The winning short, Curfew, is the most economical in many ways and I don’t just mean budget. The story is about a man with no reason to live. At the end of nineteen minutes, he has one. It’s loaded with interior scenes scattered between two apartment buildings (but in theory they could be the same with different set designs), and a bowling alley. There’s an exterior shot outside the apartment, and a short interior/exterior on a bus. Even those short exterior scenes help advance the story and keep the audience from feeling claustrophobic.

curfew

The story is told through Richard, whose character is revealed when he babysits his niece, Sophia, a terrific supporting role. There is a third minor character (for one scene), and the rest is taken up by extras who are put to excellent use in the bowling alley scene, a lovely juxtaposition between the world weary Richard and his innocent, full of life niece.

If you only have time to watch one short, make it Curfew. The lessons in it translate very well to this particular contest: brevity of dialogue, limited sets, good supporting characters, clean story and character arc, layered subtext, good use of props (red phone, anyone?) and effective use of extras.

We’re in the last leg of the first round. Judging begins Saturday. Yet, it is still not too late to begin your story. Five days is plenty of time to get your cat up a tree, throw rocks at him, and get him back down. Or, to use another David Mamet gem (fill in your own blanks):

Once upon a time:   there was a lonely boy …

And then one day:   he met a stranded alien …

Just when everything was going so well:   the alien wanted to go home …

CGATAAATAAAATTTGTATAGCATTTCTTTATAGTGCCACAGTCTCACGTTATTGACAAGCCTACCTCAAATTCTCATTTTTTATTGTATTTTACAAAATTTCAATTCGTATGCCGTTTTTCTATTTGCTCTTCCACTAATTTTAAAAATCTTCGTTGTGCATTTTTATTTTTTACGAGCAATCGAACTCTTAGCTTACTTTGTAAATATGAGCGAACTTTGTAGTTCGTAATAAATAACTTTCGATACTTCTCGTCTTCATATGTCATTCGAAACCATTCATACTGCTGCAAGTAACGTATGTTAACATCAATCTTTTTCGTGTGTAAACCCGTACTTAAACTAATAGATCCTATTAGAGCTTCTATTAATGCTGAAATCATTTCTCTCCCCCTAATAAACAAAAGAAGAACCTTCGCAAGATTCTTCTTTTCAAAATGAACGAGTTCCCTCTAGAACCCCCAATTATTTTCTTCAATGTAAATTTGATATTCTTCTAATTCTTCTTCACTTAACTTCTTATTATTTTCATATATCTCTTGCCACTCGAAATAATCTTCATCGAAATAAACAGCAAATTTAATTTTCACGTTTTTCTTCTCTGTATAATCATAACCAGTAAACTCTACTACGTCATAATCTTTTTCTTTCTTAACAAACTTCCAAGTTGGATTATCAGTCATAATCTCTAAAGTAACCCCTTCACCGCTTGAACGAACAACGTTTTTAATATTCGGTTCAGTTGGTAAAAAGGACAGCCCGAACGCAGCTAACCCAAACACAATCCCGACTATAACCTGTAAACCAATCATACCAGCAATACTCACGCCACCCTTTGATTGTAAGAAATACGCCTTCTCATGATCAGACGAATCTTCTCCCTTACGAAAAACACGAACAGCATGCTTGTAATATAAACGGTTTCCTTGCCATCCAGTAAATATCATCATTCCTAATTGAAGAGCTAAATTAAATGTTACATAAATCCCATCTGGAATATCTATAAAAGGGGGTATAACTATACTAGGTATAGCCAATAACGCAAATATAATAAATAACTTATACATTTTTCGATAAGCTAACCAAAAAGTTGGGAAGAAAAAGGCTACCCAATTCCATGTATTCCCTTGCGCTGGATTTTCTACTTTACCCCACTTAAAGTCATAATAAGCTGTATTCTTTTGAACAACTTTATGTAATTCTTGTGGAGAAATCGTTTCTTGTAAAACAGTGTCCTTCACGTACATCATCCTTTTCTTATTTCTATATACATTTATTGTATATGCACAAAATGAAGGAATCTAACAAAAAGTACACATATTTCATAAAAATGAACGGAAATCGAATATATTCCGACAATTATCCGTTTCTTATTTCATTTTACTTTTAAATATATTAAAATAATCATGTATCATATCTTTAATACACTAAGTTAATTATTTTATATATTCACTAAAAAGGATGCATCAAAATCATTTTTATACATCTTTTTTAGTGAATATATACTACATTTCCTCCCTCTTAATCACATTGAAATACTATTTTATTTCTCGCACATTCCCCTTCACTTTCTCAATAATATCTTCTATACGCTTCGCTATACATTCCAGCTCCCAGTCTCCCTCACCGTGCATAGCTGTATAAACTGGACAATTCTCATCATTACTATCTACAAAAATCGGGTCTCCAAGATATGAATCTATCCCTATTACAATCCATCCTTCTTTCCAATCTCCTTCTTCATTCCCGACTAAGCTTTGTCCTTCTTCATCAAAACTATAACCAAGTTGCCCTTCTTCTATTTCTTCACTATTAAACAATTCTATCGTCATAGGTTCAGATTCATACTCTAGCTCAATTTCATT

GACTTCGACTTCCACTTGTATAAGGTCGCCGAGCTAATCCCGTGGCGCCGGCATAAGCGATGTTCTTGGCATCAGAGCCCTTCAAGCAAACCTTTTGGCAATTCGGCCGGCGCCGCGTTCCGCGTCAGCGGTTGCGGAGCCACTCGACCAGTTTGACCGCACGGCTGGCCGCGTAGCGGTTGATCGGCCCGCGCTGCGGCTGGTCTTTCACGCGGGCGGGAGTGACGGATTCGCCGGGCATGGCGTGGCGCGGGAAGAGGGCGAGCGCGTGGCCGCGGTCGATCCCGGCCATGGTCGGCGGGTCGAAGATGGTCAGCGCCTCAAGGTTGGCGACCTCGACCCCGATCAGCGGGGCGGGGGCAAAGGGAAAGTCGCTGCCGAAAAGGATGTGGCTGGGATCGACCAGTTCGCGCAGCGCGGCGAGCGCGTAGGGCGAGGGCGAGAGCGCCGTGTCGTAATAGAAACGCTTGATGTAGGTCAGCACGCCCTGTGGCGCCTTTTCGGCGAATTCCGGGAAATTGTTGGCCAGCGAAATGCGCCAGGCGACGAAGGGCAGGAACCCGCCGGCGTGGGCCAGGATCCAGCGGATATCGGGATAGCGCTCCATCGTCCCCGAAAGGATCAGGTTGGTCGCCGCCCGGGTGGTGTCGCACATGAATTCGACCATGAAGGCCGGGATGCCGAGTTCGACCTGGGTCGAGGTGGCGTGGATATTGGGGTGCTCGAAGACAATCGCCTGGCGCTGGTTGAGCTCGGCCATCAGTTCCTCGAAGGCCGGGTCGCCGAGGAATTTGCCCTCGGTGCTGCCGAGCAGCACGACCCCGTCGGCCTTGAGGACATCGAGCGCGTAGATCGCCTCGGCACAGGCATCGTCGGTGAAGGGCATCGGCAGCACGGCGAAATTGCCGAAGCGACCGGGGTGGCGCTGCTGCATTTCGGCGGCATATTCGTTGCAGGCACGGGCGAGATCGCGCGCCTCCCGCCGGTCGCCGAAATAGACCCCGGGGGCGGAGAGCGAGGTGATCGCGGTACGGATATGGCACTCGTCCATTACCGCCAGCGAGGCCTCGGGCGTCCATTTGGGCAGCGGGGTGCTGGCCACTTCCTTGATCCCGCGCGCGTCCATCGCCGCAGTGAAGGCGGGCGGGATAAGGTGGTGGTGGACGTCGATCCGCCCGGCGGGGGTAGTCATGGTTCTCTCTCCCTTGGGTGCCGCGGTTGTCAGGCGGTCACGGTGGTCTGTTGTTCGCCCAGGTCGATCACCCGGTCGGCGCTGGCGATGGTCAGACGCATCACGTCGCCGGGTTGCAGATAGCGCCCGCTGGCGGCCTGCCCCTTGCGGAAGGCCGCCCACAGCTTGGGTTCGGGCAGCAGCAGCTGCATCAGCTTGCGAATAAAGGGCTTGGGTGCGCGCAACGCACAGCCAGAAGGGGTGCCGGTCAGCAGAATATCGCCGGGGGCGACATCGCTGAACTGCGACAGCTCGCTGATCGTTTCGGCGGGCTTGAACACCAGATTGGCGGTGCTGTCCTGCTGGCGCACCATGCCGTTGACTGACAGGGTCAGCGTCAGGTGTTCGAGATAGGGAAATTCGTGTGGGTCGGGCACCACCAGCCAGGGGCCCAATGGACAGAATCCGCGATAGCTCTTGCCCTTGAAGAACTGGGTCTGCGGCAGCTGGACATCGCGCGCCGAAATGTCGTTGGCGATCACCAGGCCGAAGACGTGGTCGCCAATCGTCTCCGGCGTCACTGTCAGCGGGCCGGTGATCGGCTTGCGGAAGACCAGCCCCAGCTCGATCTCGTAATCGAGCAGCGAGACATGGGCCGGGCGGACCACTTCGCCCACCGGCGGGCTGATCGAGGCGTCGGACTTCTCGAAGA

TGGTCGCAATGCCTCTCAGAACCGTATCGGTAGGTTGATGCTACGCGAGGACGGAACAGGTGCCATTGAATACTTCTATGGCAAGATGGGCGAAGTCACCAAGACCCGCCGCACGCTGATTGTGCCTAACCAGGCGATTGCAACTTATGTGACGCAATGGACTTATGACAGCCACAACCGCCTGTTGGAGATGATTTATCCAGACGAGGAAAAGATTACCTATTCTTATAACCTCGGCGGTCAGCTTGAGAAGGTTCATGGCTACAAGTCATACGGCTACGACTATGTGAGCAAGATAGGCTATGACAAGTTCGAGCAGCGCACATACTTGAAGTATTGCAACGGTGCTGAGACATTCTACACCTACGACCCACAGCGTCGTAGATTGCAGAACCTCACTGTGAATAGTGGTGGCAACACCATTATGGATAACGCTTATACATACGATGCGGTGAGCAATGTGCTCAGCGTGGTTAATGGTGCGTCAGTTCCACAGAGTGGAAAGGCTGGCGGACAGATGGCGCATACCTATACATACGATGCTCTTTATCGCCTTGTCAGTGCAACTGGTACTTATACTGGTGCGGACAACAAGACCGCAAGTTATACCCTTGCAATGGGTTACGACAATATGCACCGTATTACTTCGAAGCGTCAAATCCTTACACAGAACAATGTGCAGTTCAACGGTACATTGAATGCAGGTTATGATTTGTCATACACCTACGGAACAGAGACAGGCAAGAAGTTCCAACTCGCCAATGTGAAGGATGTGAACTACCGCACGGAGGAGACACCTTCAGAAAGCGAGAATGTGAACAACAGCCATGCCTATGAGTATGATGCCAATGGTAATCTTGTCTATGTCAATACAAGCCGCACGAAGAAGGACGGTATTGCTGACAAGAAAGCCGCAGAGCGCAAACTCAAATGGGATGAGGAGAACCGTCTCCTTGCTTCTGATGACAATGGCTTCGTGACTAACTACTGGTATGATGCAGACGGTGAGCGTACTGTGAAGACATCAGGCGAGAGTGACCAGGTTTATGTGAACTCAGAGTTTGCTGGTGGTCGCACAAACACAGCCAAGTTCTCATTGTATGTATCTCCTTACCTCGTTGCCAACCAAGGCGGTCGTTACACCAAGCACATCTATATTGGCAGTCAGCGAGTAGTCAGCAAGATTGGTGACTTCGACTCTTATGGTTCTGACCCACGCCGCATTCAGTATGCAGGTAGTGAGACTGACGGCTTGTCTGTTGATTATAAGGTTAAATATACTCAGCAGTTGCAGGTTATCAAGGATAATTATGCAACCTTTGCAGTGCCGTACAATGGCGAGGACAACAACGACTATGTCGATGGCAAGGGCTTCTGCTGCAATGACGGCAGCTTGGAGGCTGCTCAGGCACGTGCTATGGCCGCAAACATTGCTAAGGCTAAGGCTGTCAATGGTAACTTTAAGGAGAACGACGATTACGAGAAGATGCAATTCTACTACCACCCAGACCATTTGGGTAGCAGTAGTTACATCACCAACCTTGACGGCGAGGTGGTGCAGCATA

When at the last minute:   the boy saved the alien and helped him get to his spacecraft…

And then everyone:   learned that love is letting go.

Let go of your fears and dream big. Risk having your short script read by Zach Cox, Manager at Circle of Confusion (Walking Dead), and judge of this year’s competition.

Best of luck!

Ruth Witteried is Film Coordinator for the Willamette Writers Conference and Executive Producer of last year’s winning short, “Alis Volat Propriis”. She teaches Introduction to Screenwriting at Clark College in Vancouver, WA, with her next ten week class beginning this April. You can follow her on Facebook at SitYourAssDown, or on Twitter @sityourassdown1.

Ruth Witteried

As Visual Media Director, Ruth Witteried works with all programs based in the visual arts, including screenwriting and film production. As Executive Director of the FiLMLaB competition and project, she produced the 2012 FiLMLaB short, Alis Volat Propriis, winner of the 2013 OIFF Best Comedic Short; 2013′s Coffee.Table.Book.; 2014's Unwelcome Guests, and in 2015, The Return of Bug Eyed Bill. She acted as Film Coordinator for the Willamette Writers Conference from 2011-2013 and occasionally teaches screenwriting at Clark College. She currently is Executive Director of Willamette Writers' FiLMLaB. You can follow her on Twitter @sityourassdown1 or Facebook at FiLMLaB. Contact her. (visualmedia@willamettewriters.org) 

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  2 comments for “What Can You Learn From Oscar Shorts?

  1. March 13, 2013 at 1:48 am

    Thanks for the great post, Ruth. For me, writing a short is like taking the challenge of condensing and multiplying it by a thousand. A great exercise and a fun challenge. I say, don’t wait until the last minute, get those submissions for Script to Screen in today ~ jane

    • WW_Film
      March 15, 2013 at 4:14 am

      Thanks, Jane. It’s a great exercise, be it a short script or a short story. Limitations force you to think outside the box. Good luck with your short script!